I am not a fan of litter, and have been known to devote some time now and then to picking it up. I was even (very, very informally) interviewed about it by an MSU student several years ago. My litter-cleaning habit hasn’t changed too much since our move to Seattle, though I am conscious of some adjustments I’ve made.
I’m a bit more circumspect about things I pick up in the city– Seattle has a lot more “bio-waste” than the MSU sidewalks and parking lots did, so if anything looks like it was pressed against a wound or orifice, I usually won’t transport it bare-handed. I’ve seen too many discarded needles and plastic bags of poop to just grab things too casually. And speaking of feces bags, those aren’t just transient leavings: a lot of Seattle’s dog owners seem to believe that leaving abandoned poo-baggies along sidewalks constitues “proper disposal.” This is not the case– if you don’t want to carry a little sack of poop to a trash can, then you should reconsider whether or not you’re responsible enough to be the caretaker of a dog!
But Seattle’s primary “litterables” seem to be the same as Bozeman’s: discarded containers and wrappers for things that go into mouths. Food wrappers, bottles, cigarette butts, cans, pizza boxes, plastic forks, and the like. I sometimes wonder what would be left to pick up if everything that wrapped or contained something edible was designed to wholly dissolve in a rainstorm. The occasional AA battery? Infrequent socks & underwear? Plastic sacks? Incidentally, I don’t find as many sacks around Seattle as I did in Montana, as the city benefits from a local “ban” on them. Generally, I have a suspicion that the folks who complain about the bag ban have never bothered to extract them from trees & bushes, or from blocking a storm drain. They’re insidious– like tumbleweeds that never deteriorate.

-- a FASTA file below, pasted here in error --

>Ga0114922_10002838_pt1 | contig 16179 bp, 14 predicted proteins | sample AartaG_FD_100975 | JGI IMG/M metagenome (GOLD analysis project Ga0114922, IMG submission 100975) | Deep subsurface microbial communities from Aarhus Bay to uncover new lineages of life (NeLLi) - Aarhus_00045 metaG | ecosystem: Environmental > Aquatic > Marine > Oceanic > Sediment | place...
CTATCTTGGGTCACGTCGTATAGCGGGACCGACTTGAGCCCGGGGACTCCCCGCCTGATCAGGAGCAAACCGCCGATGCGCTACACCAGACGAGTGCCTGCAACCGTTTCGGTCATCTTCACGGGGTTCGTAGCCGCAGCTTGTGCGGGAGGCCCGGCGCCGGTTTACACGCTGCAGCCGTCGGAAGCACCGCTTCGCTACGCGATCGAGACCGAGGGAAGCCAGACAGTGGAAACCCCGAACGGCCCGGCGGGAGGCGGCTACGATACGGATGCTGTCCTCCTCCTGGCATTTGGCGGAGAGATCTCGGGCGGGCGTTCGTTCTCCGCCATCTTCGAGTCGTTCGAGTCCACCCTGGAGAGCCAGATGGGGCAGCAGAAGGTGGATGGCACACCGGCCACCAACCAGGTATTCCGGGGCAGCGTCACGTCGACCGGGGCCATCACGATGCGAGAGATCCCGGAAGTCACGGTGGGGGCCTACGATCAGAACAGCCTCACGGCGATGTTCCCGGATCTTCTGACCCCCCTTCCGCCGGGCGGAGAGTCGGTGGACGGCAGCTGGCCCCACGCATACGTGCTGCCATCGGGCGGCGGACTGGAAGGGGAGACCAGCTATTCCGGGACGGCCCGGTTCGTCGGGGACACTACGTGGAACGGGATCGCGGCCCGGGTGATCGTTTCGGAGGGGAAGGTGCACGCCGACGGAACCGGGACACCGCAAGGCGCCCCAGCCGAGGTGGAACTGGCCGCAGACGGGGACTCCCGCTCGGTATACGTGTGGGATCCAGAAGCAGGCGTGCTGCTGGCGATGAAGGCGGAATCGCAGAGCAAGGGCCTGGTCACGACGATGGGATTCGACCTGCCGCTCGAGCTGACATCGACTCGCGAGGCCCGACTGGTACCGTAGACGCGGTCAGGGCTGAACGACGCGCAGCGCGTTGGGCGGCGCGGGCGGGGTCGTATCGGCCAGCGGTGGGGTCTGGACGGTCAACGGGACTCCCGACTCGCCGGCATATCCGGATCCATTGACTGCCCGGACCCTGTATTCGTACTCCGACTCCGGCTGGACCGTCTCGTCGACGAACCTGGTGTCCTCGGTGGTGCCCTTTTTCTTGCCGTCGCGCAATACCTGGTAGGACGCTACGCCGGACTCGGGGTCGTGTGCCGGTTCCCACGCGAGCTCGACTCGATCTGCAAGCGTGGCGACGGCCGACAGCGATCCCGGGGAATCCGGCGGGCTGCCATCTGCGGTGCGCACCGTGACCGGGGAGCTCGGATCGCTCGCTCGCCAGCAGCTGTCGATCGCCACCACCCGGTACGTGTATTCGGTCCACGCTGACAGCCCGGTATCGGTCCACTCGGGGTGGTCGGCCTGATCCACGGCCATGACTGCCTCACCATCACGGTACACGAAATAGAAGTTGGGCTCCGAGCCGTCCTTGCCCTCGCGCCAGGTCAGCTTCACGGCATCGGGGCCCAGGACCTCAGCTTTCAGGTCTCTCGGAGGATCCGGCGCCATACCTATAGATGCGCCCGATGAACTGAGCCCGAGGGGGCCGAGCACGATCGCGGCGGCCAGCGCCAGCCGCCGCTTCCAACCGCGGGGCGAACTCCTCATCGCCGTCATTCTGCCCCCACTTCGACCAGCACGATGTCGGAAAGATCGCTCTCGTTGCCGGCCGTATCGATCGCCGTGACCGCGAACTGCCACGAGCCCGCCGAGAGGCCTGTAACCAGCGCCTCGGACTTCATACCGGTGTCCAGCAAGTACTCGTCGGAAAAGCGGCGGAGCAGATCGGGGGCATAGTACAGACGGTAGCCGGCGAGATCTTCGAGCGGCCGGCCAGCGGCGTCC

Anyway, seeing as how it’s Earth Day and all, would you like to join me in adopting a year-round environmental habit? There’s a lot of things one can do with very little effort. I could probably write about it all day, but here’s something you can try: drink tap water. I pick up a lot of empty water bottles, and it makes me cringe to think of the amount of effort that goes into manufacturing and transporting these things around the country simply due to a marketing effort that has convinced us that our faucets are inferior, or worse, unsavory. Bottled water has its utility, of course, but if one is just hanging out around one’s home, why not just fill a glass, or refill a reusable container? If you don’t regard your home’s tap water as drinkable, then you shouldn’t be solving that problem by buying bottles by the gross, you should be writing your local and state government officials. There are many places with horrendously contaminated water, but the solution should be to decontaminate those aquifers for future generations, not simply buy palettes of water from a factory in perpetuity.
Oh, and like last week, I have a poet recommendation for you this week too! I found I like breaking that into a separate post, so look forward to seeing that later today, if you’re interested. UPDATE: Here it is.